Dry Ice Safety Instructions

  • Disposing of dry ice

To dispose of dry ice, simply leave it in the box in a well ventilated area, ideally outside, until it disappears. Depending on the amount of dry ice you have, it may take a day or two for the dry ice to fully disappear. 

  • Give yourself and your dry ice some breathing room. 

Dry ice emits carbon dioxide (CO2) gas as it sublimates, which could cause suffocation (death) in an enclosed space with no ventilation. Always make sure you use dry ice outside or in a well-ventilated area. If you're in the car, store it in the trunk and roll your windows down. If you're in a room, make sure a window is open. Never be in an enclosed space with dry ice and no ventilation.

  • Never touch dry ice directly.

Dry ice is -109.3°F (-78.5°C). Touching it for more than a few seconds could seriously irritate your skin. Always wear insulated gloves, use tongs or wrap your dry ice with an insulating material while handling.

  • Don’t eat or drink dry ice.

The human body is not built to digest dry ice. Never eat dry ice or drink anything with dry ice in it, and keep it away from your skin and face.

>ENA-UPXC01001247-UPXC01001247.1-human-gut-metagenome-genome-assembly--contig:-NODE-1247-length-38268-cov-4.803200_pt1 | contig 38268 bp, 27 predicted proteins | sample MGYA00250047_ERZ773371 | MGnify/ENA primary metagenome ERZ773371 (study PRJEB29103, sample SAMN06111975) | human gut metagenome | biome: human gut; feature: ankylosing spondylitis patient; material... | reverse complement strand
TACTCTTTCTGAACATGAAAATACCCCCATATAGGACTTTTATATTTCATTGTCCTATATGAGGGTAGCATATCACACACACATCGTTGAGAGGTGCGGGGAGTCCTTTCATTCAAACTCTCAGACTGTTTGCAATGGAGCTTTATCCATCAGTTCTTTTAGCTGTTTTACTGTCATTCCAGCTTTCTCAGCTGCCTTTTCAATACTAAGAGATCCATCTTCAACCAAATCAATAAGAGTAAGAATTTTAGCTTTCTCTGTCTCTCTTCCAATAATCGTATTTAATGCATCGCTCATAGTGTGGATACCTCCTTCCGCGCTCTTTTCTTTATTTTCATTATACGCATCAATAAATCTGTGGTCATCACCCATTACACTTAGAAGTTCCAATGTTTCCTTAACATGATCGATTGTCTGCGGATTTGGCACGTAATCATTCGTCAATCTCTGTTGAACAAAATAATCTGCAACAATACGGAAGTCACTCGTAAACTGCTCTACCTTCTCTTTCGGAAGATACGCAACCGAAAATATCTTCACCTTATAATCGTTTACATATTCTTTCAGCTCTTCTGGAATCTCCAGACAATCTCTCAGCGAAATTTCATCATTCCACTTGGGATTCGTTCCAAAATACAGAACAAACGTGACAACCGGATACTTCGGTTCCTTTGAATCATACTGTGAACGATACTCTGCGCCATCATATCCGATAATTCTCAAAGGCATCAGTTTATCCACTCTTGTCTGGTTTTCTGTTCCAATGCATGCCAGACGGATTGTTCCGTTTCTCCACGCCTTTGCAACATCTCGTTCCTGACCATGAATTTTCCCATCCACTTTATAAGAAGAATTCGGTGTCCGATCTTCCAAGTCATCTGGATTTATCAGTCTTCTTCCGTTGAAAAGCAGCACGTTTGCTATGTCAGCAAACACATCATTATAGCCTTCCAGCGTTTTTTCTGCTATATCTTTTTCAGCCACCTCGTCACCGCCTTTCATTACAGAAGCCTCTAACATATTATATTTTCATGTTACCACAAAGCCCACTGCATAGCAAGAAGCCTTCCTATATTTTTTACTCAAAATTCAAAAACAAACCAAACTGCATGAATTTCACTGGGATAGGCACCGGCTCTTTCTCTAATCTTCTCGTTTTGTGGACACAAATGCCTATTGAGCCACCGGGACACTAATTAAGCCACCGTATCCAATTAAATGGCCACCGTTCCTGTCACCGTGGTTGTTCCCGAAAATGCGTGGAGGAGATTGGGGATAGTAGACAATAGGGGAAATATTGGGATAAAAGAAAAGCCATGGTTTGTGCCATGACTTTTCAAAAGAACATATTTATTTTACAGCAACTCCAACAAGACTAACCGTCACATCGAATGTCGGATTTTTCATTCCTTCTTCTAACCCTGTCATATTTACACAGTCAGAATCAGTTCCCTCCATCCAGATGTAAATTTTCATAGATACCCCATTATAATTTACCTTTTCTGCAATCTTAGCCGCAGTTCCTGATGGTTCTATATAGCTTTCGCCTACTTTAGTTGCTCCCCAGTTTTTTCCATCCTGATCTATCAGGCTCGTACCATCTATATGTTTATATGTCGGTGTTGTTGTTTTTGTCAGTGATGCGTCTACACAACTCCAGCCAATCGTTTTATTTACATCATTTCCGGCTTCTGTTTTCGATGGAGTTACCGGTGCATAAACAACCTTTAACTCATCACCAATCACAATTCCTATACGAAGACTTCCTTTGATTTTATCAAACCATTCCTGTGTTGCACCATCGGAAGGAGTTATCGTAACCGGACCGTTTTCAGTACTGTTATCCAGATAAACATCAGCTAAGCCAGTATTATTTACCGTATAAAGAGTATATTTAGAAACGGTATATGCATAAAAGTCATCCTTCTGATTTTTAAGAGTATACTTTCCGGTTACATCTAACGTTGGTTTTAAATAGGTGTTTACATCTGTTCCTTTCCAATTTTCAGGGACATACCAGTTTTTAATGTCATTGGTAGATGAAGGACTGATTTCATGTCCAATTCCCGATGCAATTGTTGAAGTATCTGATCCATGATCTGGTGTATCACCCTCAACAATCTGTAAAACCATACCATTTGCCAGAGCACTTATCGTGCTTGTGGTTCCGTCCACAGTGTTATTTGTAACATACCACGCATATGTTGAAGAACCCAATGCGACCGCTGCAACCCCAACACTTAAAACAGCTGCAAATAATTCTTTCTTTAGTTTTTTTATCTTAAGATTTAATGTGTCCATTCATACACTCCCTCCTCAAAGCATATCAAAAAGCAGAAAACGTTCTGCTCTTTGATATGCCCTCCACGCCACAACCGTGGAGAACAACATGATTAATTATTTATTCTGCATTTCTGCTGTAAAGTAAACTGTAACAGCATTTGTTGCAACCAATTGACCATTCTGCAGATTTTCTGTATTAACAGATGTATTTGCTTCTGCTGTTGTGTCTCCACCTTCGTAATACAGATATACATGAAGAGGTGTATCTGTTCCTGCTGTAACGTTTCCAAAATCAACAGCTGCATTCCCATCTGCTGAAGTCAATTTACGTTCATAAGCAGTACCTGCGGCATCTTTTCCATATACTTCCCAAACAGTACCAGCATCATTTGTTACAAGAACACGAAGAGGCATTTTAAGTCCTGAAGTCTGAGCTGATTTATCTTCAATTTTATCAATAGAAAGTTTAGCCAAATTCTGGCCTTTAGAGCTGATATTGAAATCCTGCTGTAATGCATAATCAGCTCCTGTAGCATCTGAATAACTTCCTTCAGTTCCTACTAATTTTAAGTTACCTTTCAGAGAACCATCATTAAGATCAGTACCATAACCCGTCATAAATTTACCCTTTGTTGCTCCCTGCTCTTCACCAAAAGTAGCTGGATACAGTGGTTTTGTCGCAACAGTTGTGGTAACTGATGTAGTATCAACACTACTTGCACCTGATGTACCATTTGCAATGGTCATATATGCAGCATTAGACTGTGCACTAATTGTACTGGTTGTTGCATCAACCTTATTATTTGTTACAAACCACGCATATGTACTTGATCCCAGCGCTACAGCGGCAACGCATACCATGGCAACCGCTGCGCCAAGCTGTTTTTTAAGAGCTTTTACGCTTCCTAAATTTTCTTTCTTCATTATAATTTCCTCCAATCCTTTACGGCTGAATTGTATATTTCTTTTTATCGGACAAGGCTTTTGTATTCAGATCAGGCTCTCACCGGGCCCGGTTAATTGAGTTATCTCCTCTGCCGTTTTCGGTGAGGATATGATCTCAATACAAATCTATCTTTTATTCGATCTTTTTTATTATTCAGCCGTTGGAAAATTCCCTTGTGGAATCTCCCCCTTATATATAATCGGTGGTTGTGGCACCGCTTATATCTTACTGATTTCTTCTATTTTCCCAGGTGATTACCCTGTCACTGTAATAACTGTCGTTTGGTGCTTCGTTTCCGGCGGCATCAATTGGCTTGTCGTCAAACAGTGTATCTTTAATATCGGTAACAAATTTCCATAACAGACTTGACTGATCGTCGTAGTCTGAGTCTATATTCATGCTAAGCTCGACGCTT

• Don’t store dry ice in an airtight container.

If gas can’t escape, pressure will build inside the container, leading to a potential explosion.

 

  • Only use dry ice under adult supervision.

Keep a watchful eye and make sure the kids stay away from it.

 

  • Do not dispose of dry ice in areas accessible to the general public.

Leaving dry ice in a shared hallway or other public areas will put others at risk of contact burns with the substance. It may also cause a build-up of carbon dioxide, creating an oxygen-deficient atmosphere. Always store or dispose of dry ice somewhere inaccessible to the public.

  • Never dump dry ice into the trash or down a garbage chute.

Dry ice needs to evaporate in a well-ventilated area. A build-up of carbon dioxide vapor in a confined space could lead to an explosion, making it very dangerous. Always avoid disposing of dry ice in a garbage can, dumpster, or down a building's garbage chute.

  • Do not flush dry ice or try to wash it down a sink.

The extreme cold emitted by dry ice can harm your toilet parts and pipes. Avoid trying to dispose of it in the sink as you might regular ice, which melts easily. Similarly, flushing dry ice down the toilet may seem like a fast and easy way to get rid of it, but you will likely cause lasting damage to your plumbing system if you do so.

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